I walked the brown dog to another tree in the area and killed the brown dog in the same exact way. I left both dogs hanging in the trees and went to Kwik Trip I think. I then went back to the park and ride and parked facing the opposite way so I didn’t have to see them.”

McNeill’s dogs were found hanging from trees at a park and ride at 2700 CTH RK in the Village of Howard.

The authorities described the dogs as looking like Pomeranians.

McNeill was arrested and taken to the Brown County Jail where she is being held on two counts of Mistreatment of Animals/Cause Death and two counts of Bail Jumping-Felony. Each count for the mistreatment of animals has up to a $10,000 fine or not more than three and a half years in prison.

The depravity of Pamela McNeill’s actions is beyond comprehension. These dogs were killed by the person who should have protected them from harm.

Please stand with as we fight for justice. In addition to jail time, we want to ensure that this woman has a full mental evaluation and treatment if warranted by professionals. We also want to see her prohibited from owning animals moving forward.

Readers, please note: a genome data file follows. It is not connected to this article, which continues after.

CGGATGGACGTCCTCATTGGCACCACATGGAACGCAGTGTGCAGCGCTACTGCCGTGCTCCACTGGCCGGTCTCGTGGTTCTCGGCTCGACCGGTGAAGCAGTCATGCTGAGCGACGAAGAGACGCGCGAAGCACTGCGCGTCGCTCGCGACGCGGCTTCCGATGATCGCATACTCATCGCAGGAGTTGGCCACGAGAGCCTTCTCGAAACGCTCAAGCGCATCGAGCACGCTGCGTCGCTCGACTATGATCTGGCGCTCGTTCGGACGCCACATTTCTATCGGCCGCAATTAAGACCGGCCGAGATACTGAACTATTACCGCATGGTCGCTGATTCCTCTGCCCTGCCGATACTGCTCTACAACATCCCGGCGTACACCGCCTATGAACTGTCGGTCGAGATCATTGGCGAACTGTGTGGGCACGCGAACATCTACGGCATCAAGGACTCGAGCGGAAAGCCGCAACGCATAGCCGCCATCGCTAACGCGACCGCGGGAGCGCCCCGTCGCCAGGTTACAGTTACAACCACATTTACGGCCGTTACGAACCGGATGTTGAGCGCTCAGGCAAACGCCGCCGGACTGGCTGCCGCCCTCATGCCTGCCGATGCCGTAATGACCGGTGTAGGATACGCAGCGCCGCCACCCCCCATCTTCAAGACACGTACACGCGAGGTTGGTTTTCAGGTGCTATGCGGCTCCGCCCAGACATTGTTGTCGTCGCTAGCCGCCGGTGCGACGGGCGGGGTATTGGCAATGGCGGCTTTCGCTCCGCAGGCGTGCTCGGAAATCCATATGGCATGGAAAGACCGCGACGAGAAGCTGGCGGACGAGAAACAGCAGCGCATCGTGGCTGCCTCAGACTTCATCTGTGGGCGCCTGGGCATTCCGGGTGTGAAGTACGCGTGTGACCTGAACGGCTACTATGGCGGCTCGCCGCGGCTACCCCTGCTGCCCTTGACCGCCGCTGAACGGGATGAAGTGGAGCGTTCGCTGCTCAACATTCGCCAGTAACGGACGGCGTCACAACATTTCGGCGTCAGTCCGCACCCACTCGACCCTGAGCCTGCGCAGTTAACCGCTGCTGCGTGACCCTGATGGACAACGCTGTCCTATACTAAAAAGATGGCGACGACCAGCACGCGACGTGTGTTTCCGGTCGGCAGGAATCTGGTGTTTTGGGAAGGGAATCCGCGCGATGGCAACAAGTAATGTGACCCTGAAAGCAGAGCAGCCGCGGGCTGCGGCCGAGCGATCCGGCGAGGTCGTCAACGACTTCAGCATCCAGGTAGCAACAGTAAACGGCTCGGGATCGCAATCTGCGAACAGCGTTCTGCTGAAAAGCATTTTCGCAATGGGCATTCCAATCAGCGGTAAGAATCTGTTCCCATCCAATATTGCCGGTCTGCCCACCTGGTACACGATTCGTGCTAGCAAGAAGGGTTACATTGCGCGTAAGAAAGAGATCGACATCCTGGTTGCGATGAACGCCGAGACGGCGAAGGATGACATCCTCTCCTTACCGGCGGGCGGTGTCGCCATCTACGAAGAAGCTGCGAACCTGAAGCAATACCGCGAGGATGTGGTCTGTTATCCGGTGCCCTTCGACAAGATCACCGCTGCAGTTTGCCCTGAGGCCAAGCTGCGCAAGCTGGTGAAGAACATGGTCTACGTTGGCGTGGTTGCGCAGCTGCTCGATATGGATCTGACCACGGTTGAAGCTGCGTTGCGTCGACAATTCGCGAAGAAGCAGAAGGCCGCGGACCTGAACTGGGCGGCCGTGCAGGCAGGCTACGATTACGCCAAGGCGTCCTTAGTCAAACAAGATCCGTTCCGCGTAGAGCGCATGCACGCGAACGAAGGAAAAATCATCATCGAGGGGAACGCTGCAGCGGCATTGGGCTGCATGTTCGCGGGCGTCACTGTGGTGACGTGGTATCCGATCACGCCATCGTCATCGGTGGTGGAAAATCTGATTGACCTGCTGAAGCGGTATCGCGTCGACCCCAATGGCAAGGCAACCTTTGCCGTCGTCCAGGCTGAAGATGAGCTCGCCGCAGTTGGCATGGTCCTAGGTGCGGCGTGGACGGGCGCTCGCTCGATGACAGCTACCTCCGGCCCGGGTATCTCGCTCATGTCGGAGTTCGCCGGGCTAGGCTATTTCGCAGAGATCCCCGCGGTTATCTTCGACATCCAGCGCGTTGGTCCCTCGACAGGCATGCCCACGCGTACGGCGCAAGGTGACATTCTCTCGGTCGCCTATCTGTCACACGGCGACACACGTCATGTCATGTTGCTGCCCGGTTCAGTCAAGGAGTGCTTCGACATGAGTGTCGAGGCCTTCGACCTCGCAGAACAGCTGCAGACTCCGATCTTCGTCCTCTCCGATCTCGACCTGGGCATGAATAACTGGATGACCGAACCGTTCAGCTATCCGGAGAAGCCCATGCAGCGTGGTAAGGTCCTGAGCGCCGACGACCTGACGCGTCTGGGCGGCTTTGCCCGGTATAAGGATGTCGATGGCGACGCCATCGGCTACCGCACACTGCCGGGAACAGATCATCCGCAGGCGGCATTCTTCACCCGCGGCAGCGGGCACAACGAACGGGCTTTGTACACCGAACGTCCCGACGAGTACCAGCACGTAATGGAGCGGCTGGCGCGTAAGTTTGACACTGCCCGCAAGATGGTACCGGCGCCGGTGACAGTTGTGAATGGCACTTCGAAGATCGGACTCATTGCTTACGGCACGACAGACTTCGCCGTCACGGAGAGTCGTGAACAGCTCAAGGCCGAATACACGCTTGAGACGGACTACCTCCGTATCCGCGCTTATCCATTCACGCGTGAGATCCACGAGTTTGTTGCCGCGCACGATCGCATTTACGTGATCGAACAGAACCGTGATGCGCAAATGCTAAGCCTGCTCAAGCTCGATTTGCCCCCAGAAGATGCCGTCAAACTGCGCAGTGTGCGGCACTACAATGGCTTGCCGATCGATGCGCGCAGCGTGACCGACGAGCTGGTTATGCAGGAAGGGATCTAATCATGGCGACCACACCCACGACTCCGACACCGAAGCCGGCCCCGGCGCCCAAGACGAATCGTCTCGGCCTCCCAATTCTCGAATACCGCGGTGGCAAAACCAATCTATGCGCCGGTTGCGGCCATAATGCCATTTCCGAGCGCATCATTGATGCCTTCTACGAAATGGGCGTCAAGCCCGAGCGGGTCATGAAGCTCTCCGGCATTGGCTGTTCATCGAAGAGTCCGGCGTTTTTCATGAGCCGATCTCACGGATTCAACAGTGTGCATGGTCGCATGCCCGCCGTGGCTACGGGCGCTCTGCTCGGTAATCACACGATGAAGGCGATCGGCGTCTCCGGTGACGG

The U.S. Transportation Security Administration is offering travelers some rather obvious advice: Don’t put your pet through the airport X-ray machine.

Apparently, it really happened at Norfolk International Airport in Virginia. Lisa Farbstein, spokesperson for TSA, tweeted the warning on March 3, along with an X-ray image of a cat.

“Just when you thought it was safe to bring your pet cat on a trip …,” she wrote. “A traveler left their pet cat in its travel carrying case at a
@TSA checkpoint this morning at @NorfolkAirport.”

She called the incident a “cat-astrophic mistake!”

“Attention pet owners: Please do not send your pet through the X-ray unit,” she cautioned.

In comments on Twitter, Farbstein confirmed that the cat was OK.

“The traveler and cat had to go through screening the proper way once the TSA officers saw the X-ray image,” she wrote. “The proper way being to remove the cat from the travel bag.”


It was tiny when it left the zoo and nearly 8 feet long when it returned: A Texas woman says she got an alligator from a zoo some 20 years ago, and has been raising it in her backyard ever since.